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The next pandemic may well begin on a farm, and a new report says countries should step up their fight against this growing risk.

“I think the warning lights are blinking red. This is an unprecedented time,” said Lonnie King, dean emeritus of the Ohio State College of Veterinary Medicine.

King chaired a task force that earlier this month published a report on zoonotic diseases for the Council for Agricultural Science and Technology. He discussed the findings in a Nov. 17 webinar.

Some 60% of human pathogens are zoonotic, meaning they jump from animals to humans. The worst of them are the horrors of history — plague, tuberculosis, influenza, measles, HIV, Ebola, SARS, COVID-19, possibly smallpox.

Zoonotic diseases cause an estimated 2.5 billion illnesses and 2.7 million deaths worldwide each year, according to the Centers for Disease Control and Prevention.

These diseases emerged as a major problem roughly 10,000 years ago when humans developed agriculture and began domesticating animals.

People had never before lived in such close proximity to animals — or to each other, as permanent settlements were replacing nomadic encampments. Both factors allowed zoonotic diseases to take off, King said.

These diseases continued to dog humans down the centuries, with the suffering ranging from sporadic illness to millions of deaths.

The toll of infectious diseases finally began to decline in the late 19th and early 20th centuries, when sanitation improved and antibiotics became available.

“It was even thought early in the 1970s that the era of infectious diseases (was) over. And that, of course, was very premature,” King said.

Since the 1980s, globalization and other factors have facilitated a resurgence of zoonotic diseases. In the past 30 years, deaths from infectious diseases have increased almost 60%, King said.

The risk factors are varied, but they are hallmarks of the modern economy.

Trade zips goods around the world, and the growing human population creates demand for increased livestock production.

Billions of people are taking international trips. Millions are migrating because of natural disasters, war and poverty — often landing in sprawling slums where crowded, unsanitary conditions are conducive to outbreaks.

Disease-carrying pests like ticks are being introduced to new regions, and climate change could intensify problems in ways not yet known.

The pathogens that are thriving today are generalists, able to infect multiple species and adapt to new conditions rapidly, King said.

COVID-19 has been found in 23 animal species, from deer and mink to lions and tigers, according to the World Organisation for Animal Health.

King is concerned because the many risk factors for a zoonotic pandemic all seem to be accelerating.

“Outbreaks could be more frequent and more consequential if the last chapter we write is not different,” King said.

Farmers On the Frontlines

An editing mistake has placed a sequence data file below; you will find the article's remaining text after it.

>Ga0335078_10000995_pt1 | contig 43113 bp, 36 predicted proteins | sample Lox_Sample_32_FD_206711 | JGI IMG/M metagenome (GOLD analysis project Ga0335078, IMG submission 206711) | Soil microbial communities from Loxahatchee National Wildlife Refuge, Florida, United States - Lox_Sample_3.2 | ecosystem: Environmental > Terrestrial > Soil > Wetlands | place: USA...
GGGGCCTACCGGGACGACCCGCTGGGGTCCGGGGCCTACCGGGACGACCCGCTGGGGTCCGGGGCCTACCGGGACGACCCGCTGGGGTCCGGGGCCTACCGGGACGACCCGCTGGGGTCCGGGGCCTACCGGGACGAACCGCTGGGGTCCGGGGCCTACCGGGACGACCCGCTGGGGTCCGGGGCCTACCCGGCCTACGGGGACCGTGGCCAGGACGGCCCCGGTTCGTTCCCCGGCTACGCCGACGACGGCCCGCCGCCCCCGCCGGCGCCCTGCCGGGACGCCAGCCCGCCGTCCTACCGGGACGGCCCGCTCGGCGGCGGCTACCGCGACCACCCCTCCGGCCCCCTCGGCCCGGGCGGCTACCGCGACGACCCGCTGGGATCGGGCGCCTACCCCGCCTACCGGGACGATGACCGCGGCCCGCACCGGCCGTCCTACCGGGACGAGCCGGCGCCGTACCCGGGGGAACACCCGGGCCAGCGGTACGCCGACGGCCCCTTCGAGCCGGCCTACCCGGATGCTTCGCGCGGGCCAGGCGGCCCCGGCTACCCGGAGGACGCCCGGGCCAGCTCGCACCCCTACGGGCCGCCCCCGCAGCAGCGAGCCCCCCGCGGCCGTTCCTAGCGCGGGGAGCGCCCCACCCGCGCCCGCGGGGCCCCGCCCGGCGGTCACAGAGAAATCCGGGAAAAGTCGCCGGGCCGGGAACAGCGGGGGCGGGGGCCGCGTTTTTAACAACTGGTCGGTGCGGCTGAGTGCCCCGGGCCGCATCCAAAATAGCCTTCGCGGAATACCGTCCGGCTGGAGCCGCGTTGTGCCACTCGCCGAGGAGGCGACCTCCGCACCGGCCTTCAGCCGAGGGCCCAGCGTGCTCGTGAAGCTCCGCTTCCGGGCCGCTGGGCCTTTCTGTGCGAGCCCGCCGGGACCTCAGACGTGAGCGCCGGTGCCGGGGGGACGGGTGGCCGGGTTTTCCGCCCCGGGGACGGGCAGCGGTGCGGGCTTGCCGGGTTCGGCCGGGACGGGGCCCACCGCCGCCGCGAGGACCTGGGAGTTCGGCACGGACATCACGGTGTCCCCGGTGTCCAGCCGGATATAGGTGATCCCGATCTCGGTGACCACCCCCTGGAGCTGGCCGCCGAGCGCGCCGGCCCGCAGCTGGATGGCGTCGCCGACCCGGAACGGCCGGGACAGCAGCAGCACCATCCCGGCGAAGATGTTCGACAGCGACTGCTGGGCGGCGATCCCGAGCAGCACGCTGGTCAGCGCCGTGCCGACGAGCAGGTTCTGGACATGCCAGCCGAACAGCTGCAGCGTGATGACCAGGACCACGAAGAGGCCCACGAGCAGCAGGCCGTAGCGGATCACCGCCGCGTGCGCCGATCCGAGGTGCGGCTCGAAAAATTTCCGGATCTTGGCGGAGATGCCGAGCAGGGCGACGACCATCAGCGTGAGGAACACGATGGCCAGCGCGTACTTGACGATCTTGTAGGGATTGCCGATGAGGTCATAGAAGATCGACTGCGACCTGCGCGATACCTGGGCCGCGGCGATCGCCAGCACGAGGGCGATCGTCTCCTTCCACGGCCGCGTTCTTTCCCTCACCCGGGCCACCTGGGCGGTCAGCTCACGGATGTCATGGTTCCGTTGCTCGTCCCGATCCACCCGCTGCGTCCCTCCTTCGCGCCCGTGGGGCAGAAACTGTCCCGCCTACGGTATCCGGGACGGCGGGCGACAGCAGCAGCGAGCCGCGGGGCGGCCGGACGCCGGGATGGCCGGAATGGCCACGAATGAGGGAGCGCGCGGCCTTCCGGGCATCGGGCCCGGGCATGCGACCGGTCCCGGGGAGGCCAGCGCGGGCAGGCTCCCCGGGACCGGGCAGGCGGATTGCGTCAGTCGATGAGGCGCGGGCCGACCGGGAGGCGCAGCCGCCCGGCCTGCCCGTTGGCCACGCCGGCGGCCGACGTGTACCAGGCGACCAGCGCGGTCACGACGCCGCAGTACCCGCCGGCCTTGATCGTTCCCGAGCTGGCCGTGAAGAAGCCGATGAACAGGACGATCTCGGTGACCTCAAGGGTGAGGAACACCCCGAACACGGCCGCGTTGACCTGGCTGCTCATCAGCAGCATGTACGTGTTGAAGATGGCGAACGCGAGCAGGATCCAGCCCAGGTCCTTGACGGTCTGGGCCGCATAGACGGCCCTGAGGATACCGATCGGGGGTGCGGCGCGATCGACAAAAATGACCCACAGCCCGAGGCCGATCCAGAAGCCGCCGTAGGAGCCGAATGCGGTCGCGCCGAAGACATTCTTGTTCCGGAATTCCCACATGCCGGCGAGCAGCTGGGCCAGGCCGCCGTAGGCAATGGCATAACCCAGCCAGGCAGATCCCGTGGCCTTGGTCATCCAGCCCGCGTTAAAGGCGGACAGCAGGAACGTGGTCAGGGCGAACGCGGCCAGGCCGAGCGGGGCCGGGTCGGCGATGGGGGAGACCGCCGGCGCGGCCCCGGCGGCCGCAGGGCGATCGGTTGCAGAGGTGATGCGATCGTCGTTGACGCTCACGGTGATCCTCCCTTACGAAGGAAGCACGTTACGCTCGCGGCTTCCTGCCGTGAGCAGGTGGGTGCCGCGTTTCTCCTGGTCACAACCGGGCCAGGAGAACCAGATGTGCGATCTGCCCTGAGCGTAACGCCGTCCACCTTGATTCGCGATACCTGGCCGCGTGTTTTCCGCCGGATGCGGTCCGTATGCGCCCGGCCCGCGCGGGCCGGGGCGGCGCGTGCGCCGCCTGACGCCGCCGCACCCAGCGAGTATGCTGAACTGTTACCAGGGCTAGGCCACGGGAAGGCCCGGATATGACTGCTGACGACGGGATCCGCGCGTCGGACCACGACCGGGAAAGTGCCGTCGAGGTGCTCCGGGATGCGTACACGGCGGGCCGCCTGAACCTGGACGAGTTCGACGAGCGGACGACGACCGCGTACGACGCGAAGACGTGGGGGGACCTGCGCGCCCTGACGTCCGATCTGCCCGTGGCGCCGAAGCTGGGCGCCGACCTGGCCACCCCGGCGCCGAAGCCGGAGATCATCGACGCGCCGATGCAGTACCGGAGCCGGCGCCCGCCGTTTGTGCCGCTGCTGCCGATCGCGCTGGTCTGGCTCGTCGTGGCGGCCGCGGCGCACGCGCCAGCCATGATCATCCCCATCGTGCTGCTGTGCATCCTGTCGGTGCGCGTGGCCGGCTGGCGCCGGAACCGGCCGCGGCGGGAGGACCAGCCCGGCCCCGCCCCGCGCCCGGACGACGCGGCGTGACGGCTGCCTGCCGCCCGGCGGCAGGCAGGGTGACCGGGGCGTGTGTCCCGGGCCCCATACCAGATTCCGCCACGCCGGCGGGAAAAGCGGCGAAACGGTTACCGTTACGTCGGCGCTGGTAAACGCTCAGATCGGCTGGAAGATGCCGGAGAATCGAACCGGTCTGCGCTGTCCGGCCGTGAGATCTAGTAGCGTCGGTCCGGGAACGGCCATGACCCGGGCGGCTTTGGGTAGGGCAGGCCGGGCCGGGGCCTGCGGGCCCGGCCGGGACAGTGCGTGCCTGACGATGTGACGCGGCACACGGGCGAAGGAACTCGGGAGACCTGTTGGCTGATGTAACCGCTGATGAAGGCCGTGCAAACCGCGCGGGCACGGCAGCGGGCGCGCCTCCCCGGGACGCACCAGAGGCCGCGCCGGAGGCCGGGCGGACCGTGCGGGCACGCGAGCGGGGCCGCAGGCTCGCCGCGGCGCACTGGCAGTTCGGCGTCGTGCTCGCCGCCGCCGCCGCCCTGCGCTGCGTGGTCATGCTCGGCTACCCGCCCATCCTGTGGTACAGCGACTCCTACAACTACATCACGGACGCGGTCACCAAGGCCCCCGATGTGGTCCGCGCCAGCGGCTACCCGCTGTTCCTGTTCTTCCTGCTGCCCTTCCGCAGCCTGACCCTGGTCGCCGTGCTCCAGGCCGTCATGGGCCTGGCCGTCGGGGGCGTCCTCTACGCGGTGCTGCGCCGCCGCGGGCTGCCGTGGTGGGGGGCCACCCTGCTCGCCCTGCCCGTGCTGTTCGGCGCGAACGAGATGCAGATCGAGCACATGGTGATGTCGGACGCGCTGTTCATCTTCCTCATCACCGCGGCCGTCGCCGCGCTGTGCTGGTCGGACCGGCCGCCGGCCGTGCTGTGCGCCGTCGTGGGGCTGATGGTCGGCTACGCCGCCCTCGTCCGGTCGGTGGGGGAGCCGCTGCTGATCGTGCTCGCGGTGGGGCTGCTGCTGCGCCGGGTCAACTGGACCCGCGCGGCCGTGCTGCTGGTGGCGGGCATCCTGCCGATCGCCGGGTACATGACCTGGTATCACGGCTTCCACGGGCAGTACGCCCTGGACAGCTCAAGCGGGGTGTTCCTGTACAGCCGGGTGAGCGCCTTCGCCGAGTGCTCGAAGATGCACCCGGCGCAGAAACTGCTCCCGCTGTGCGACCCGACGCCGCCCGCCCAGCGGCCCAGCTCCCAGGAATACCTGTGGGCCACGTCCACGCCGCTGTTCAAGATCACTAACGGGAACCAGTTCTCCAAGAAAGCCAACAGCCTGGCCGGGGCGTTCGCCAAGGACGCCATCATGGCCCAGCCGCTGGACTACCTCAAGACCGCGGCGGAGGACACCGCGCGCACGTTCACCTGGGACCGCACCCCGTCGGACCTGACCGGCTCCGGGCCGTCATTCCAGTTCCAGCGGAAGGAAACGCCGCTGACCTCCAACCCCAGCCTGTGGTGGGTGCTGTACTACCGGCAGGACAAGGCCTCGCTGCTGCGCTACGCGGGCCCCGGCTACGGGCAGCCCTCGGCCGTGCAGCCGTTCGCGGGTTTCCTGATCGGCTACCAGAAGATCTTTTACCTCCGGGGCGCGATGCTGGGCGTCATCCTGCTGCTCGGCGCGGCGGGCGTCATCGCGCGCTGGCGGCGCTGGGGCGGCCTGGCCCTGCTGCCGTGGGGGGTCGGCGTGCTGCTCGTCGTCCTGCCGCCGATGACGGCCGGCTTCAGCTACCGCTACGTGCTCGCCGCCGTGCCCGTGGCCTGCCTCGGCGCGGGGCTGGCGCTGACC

That next chapter begins on the farm.

The ideal outcome, after all, is controlling diseases in swine, chickens and other animals before they jump to humans. Biosecurity, vaccination of animals and landscape changes could all help with this goal, King said.

Preventing an outbreak, he said, is much cheaper than responding to one — 2% of the estimated cost of dealing with the disease over 10 years, in the case of COVID-19. But that ounce of prevention isn’t free and can be hard to justify to the public.

“Prevention means, for example, that the next pandemic will be invisible,” said Bernadette Dunham, a report co-author and former director of the Food and Drug Administration’s Center for Veterinary Medicine.

The change in thinking shouldn’t end with prevention, according to the report.

Rather than thinking of animal-to-human disease spread as rare and a problem for distant lands, zoonotic diseases should be considered part of U.S. national security.

Given the speed that pathogens can be transported around the world today, “a threat anywhere is a threat everywhere,” King said.

The report also says zoonotic diseases should be tackled from a One Health perspective, which sees humans, animals and the environment as interconnected, not discrete fields of study.

Following this mindset, King said, agriculture and veterinary medicine should be included in discussions of human health.

Relatedly, animal health professionals should build relationships now with the people they would work with during an outbreak. That way a system of coordination does not need to be developed from scratch when a crisis comes.

The report also recommends increased disease surveillance. Data on which pathogens are active in a region help choose a response and may help predict where the next hot spots will be.

The U.S. and other wealthy countries already do extensive disease surveillance, but these systems are needed in low- and middle-income countries, King said.


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